FX market makers need to review their existing practices around “last look” in order to protect themselves from regulatory investigations, according to legal experts that participated in a webinar on the “Implications of the Recent Last Look Settlements on Your Business”, hosted by the Foreign Exchange Professionals Association (FXPA) yesterday.
Opening with an overview of the FXPA’s recently published “Focus on Last Look” educational paper on the subject by Chip Lowry, senior managing director at State Street Global Markets and chair of FXPA’s Policy Committee, lawyers from Steptoe & Johnson, partners Jason Weinstein and Michael Miller, took up the baton.
Discussing the implications of Barclays’ recent $150 million settlement relating to its last look practices in the FX market, lawyers on the webinar said that market makers should review how they use last look ahead of any regulatory scrutiny.
Barclays’ settlement was with the New York Department of Financial Services (NYDFS), but the lawyers said that they expect to see continued scrutiny of last look practices from a wide range of law enforcement and regulatory authorities around the world.
“The Department of Justice has never been more aggressive in going after financial institutions and it’s never been more expensive to have the DoJ come after you,” said Weinstein.
He added: “For those firms that have a last look program, look very carefully at the way that it operates, look very carefully at what you say to customers about how it operates and look very carefully at your compliance procedures to make sure that you can identify any problem and deal with that problem.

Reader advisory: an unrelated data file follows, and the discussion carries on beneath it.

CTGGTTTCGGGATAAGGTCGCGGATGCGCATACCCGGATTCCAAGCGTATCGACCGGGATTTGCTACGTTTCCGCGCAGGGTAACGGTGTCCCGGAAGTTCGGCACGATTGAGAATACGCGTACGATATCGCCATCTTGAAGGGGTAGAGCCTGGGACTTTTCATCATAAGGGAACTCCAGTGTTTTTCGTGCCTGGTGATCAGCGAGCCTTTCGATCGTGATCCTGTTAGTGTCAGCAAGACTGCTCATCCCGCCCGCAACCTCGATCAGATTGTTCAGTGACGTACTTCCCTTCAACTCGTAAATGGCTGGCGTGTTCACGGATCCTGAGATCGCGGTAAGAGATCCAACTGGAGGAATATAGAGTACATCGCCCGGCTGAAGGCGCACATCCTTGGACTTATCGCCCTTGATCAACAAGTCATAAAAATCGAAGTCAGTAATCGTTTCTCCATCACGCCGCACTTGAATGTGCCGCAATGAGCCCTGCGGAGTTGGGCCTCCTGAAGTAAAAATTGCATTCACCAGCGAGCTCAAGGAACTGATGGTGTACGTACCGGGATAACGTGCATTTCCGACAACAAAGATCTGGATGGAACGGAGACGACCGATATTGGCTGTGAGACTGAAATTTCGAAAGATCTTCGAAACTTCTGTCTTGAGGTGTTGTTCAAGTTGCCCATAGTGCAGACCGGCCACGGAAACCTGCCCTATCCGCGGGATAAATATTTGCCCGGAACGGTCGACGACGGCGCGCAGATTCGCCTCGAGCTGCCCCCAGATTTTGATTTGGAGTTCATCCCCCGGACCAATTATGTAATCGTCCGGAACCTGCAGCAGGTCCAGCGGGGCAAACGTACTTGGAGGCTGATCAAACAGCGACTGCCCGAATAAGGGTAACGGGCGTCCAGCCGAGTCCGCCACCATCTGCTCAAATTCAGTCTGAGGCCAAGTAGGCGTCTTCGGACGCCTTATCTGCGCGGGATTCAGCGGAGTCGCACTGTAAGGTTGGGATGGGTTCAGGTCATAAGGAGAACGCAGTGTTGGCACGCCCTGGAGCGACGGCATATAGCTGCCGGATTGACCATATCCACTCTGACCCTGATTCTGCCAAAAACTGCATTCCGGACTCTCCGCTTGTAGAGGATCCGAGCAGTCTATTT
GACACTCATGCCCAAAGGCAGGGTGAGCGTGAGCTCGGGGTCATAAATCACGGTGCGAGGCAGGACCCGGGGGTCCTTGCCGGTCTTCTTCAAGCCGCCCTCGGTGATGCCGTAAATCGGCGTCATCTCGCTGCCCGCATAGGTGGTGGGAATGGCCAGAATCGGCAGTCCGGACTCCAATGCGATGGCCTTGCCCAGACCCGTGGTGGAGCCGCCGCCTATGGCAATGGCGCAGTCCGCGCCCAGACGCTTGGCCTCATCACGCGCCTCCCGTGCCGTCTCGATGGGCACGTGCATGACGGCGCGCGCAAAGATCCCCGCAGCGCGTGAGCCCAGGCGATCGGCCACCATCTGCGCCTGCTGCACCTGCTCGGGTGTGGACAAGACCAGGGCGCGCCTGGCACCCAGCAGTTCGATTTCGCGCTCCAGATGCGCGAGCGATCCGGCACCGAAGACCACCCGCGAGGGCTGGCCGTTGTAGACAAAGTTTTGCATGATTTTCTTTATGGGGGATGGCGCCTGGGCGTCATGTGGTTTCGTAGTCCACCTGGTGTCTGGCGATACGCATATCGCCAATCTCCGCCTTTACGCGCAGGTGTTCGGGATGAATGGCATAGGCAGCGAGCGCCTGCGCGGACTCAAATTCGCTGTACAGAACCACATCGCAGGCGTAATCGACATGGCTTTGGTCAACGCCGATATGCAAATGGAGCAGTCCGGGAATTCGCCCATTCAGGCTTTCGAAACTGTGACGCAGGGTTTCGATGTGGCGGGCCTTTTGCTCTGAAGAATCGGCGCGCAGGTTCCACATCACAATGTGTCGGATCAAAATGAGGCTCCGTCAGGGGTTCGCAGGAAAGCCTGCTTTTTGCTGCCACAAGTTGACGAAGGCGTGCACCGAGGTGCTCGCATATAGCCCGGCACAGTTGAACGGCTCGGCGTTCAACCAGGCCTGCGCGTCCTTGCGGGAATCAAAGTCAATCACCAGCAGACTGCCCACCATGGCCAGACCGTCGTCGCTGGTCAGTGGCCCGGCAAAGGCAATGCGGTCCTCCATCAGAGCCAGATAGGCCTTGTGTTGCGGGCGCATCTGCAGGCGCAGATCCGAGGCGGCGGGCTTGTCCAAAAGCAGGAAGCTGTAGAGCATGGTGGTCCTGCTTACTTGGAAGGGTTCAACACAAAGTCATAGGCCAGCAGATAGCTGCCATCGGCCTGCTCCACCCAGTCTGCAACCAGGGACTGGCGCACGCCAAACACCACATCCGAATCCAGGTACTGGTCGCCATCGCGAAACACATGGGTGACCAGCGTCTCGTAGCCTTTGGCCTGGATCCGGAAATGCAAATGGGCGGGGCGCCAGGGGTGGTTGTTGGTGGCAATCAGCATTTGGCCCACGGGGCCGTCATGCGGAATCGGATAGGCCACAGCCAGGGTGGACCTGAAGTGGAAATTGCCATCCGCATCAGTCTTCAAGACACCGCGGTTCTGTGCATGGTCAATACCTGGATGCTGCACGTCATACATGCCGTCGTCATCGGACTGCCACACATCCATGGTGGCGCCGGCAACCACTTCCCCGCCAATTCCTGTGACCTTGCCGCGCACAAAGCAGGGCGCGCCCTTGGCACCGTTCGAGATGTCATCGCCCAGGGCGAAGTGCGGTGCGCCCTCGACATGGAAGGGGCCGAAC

“This is a moment in time when it’s extra important to make sure that you get out in front of any problems within your institution and deal with them before a regulator or law enforcement agent comes knocking with a subpoena or an investigative demand. In our experience, it is infinitely more expensive to respond to an investigation than to do your own investigation first.”
Miller concurred. “If you are under investigation or are expecting one, get ahead of the curve. If there’s anything that we’ve learned, it’s that if you get out in front of regulators and law enforcement officials in terms of identifying practices that need to be corrected and then doing so before you draw any fire, that’s enormously helpful,” he said.
Both Miller and Weinstein said that they expect market forces to change how market makers use last look functionality.
“On the back end of the Barclays case, you’re going to see a lot of market pressure moving participants in this industry in the direction of changes which give the market makers the protection that they need, but at the same time don’t disadvantage customers across the board. I think that market forces will do that,” said Miller.
Miller and Weinstein noted that there are already examples of market maker behaviour changing with regards to last look practices. One of the issues highlighted by the NYDFS in the Barclays case was that last look was being applied asymmetrically, meaning that Barclays only rejected trades using last look when the market moved in a direction that was disadvantageous to the bank.
Although using last look asymmetrically is not illegal, Miller and Weinstein said that some market makers are changing their last look models to make them symmetrical subsequent to the Barclays settlement. Additionally, they noted that some market makers are shortening the amount of time that they hold trades in the wake of the settlement.
“A very important question for market makers to ask is whether they have the tools available to spot toxic flow so that only a subset of trades are held and then potentially rejected? Are there systems available that market makers can use that differentiate between toxic flow and market movements that are of a more benign nature?” said Miller.
He also commented: “Taking a longer view, I think that market makers would be using their time and energies well if they look to see if there are enhanced market making platforms that have removed the need for a last look system in its entirety.”
Click here to access the full audio from the webinar.